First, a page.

The Party is Over Tax Evaders
As of July 1, 2023, thousands of Connecticut residents will be affected by Vermont’s decision to no longer allow out-of-state residents to register their cars unless they can prove a legitimate connection to the Green Mountain State.
Responding to a freedom of information request, the Vermont Agency of Transportation shows 3,629 Connecticut residents have registrations for cars or trucks to non-business owners with Connecticut mailing addresses. Fairfield has the most occurrences with 74 vehicles followed by East Haven (71), Branford (60), Hartford (51) and Wilton (51).
Before this rule change a person didn’t even have to step foot in the state to get one of those slick green license plates. All that was required was a $76 registration fee. Registered cars are also subject to a once-a-year inspection which is impossible to impose if the vehicle never enters the state, making Vermont a haven for cars that wouldn’t pass such yearly scrutiny.
Registering a Connecticut car in Vermont has saved motorists thousands of dollars by evading paying one of the highest property taxes in the nation, while at the same time having lower insurance rates.
Those having trouble registering their car in Connecticut always had Vermont to turn to as the latter does not require a title — just a bill of sale. Vermont also has not required proof of insurance or a driver’s license to register either.
Aside from individuals attempting to avoid regulations and fees in their home states, Vermont modified its regulations because of shady transactions. There were cases of people registering stolen cars, avoiding having insurance and avoiding having a driver’s license. Enough scam artists were so rude and hostile to Department of Motor Vehicles (DMV) employees that law enforcement had to be stationed at DMV offices.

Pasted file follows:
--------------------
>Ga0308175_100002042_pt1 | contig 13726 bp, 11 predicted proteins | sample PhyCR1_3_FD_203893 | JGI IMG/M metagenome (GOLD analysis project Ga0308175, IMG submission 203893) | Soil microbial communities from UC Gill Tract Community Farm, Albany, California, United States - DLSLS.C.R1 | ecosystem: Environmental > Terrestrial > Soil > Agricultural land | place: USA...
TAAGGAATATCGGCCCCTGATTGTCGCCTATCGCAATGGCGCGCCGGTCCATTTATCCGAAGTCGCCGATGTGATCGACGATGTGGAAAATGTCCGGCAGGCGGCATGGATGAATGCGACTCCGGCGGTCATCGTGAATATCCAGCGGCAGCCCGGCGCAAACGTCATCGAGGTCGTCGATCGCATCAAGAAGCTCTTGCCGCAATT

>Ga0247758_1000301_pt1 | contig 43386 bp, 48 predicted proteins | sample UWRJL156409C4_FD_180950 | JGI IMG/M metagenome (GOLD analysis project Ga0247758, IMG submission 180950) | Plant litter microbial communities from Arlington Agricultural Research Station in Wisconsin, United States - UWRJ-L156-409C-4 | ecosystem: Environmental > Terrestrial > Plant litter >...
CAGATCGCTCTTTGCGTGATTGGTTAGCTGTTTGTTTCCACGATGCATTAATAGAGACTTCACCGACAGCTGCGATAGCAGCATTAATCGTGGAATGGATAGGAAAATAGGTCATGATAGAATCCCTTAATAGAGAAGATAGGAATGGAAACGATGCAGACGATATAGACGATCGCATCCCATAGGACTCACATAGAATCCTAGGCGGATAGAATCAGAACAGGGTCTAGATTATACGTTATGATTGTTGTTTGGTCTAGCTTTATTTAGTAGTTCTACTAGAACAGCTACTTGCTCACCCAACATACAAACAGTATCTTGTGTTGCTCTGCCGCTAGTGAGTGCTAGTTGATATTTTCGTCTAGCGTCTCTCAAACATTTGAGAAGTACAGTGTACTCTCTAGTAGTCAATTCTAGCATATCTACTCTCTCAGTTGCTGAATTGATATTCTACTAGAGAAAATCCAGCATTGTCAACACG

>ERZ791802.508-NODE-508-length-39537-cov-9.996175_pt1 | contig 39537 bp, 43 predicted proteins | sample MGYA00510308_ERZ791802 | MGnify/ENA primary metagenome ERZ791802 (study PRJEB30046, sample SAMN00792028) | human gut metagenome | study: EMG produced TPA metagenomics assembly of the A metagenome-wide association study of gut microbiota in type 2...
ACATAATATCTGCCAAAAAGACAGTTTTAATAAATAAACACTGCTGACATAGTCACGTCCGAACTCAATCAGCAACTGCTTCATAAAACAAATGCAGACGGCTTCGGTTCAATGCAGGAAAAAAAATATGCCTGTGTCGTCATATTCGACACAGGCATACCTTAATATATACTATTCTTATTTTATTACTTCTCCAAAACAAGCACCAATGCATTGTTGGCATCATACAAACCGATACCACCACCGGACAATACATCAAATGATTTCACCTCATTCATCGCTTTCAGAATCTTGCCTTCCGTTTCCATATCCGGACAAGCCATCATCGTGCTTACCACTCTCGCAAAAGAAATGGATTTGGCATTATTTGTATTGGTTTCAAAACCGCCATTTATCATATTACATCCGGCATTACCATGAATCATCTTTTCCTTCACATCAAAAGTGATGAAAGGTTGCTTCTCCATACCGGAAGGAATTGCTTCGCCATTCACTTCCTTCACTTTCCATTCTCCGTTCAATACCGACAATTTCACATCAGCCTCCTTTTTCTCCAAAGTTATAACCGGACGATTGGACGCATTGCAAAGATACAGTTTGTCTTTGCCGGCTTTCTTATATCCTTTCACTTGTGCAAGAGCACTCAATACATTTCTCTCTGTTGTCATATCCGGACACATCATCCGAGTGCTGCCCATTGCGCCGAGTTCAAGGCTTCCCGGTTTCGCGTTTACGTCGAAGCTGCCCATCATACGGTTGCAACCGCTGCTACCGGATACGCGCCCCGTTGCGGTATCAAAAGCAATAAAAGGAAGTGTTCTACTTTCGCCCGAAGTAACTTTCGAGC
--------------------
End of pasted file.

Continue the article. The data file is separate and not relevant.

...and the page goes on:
Tax evaders haven’t always turned to Vermont though; in 2019 the Maine Secretary of State’s office reported that 1,457 Connecticut residents registered their cars in the Pine Tree State.
Connecticut state law requires residents to register their car within 90 days or face penalties of up to $1,000 — but the rule is rarely enforced due to the enormous number of man-hours it takes to track down these drivers.
According to CT Inside Investigator, assuming three percent of Connecticut residents are driving with out-of-state plates, the state is losing as much as $30 million in revenue every year — not including registration and emission fees and parking tickets that go uncollected.
The state was aware of the problem and established a task force to study compliance with motor vehicle registration laws in 2019. Their objective was to provide suggestions to deter Connecticut residents from registering their vehicles in a different state while still living in Connecticut.
The task force was to submit a report of its findings and recommendations to the General Assembly by January 1, 2020. However, not enough appointments were made, and the task force never met and never produced the report.
Lawmakers tried to establish the task force again in 2021, but it experienced the same fate.
The party is over for those looking to Vermont to help dodge paying that pesky and highly offensive car property tax.
Gas Car Opponents Hold Press Conference You’ve Got to Drive to Witness